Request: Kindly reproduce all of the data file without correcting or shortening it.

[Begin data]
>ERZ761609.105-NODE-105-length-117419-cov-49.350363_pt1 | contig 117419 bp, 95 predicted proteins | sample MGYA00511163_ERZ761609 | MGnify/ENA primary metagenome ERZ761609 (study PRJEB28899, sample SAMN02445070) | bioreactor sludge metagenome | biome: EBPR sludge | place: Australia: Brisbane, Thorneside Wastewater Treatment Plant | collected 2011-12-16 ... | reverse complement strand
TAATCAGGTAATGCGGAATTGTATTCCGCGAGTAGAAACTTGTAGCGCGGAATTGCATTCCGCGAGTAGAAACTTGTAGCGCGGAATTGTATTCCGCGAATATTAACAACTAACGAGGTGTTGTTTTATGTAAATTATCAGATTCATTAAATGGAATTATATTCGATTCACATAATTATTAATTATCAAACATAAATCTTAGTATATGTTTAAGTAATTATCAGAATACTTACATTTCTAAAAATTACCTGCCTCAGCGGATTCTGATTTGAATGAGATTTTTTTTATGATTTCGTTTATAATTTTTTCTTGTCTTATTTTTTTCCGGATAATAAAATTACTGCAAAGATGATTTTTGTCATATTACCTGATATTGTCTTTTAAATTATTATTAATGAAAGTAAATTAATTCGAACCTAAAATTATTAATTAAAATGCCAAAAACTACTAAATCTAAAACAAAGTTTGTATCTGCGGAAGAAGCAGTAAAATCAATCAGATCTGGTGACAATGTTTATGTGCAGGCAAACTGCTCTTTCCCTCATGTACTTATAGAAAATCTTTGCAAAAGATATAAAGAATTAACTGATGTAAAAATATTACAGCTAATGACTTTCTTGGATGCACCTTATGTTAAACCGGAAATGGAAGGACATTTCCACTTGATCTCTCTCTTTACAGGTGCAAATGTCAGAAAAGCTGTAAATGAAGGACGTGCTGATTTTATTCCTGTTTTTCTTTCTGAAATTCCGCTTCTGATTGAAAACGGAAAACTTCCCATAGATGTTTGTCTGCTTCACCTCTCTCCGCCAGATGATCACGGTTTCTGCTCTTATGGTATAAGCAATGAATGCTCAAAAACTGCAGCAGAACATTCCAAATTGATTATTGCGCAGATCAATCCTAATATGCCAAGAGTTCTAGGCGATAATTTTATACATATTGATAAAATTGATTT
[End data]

>ERZ761609.105-NODE-105-length-117419-cov-49.350363_pt1 | contig 117419 bp, 95 predicted proteins | sample MGYA00511163_ERZ761609 | MGnify/ENA primary metagenome ERZ761609 (study PRJEB28899, sample SAMN02445070) | bioreactor sludge metagenome | biome: EBPR sludge | place: Australia: Brisbane, Thorneside Wastewater Treatment Plant | collected 2011-12-16 ... | reverse complement strand
TAATCAGGTAATGCGGAATTGTATTCCGCGAGTAGAAACTTGTAGCGCGGAATTGCATTCCGCGAGTAGAAACTTGTAGCGCGGAATTGTATTCCGCGAATATTAACAACTAACGAGGTGTTGTTTTATGTAAATTATCAGATTCATTAAATGGAATTATATTCGATTCACATAATTATTAATTATCAAACATAAATCTTAGTATATGTTTAAGTAATTATCAGAATACTTACATTTCTAAAAATTACCTGCCTCAGCGGATTCTGATTTGAATGAGATTTTTTTTATGATTTCGTTTATAATTTTTTCTTGTCTTATTTTTTTCCGGATAATAAAATTACTGCAAAGATGATTTTTGTCATATTACCTGATATTGTCTTTTAAATTATTATTAATGAAAGTAAATTAATTCGAACCTAAAATTATTAATTAAAATGCCAAAAACTACTAAATCTAAAACAAAGTTTGTATCTGCGGAAGAAGCAGTAAAATCAATCAGATCTGGTGACAATGTTTATGTGCAGGCAAACTGCTCTTTCCCTCATGTACTTATAGAAAATCTTTGCAAAAGATATAAAGAATTAACTGATGTAAAAATATTACAGCTAATGACTTTCTTGGATGCACCTTATGTTAAACCGGAAATGGAAGGACATTTCCACTTGATCTCTCTCTTTACAGGTGCAAATGTCAGAAAAGCTGTAAATGAAGGACGTGCTGATTTTATTCCTGTTTTTCTTTCTGAAATTCCGCTTCTGATTGAAAACGGAAAACTTCCCATAGATGTTTGTCTGCTTCACCTCTCTCCGCCAGATGATCACGGTTTCTGCTCTTATGGTATAAGCAATGAATGCTCAAAAACTGCAGCAGAACATTCCAAATTGATTATTGCGCAGATCAATCCTAATATGCCAAGAGTTCTAGGCGATAATTTTATACATATTGATAAAATTGATTT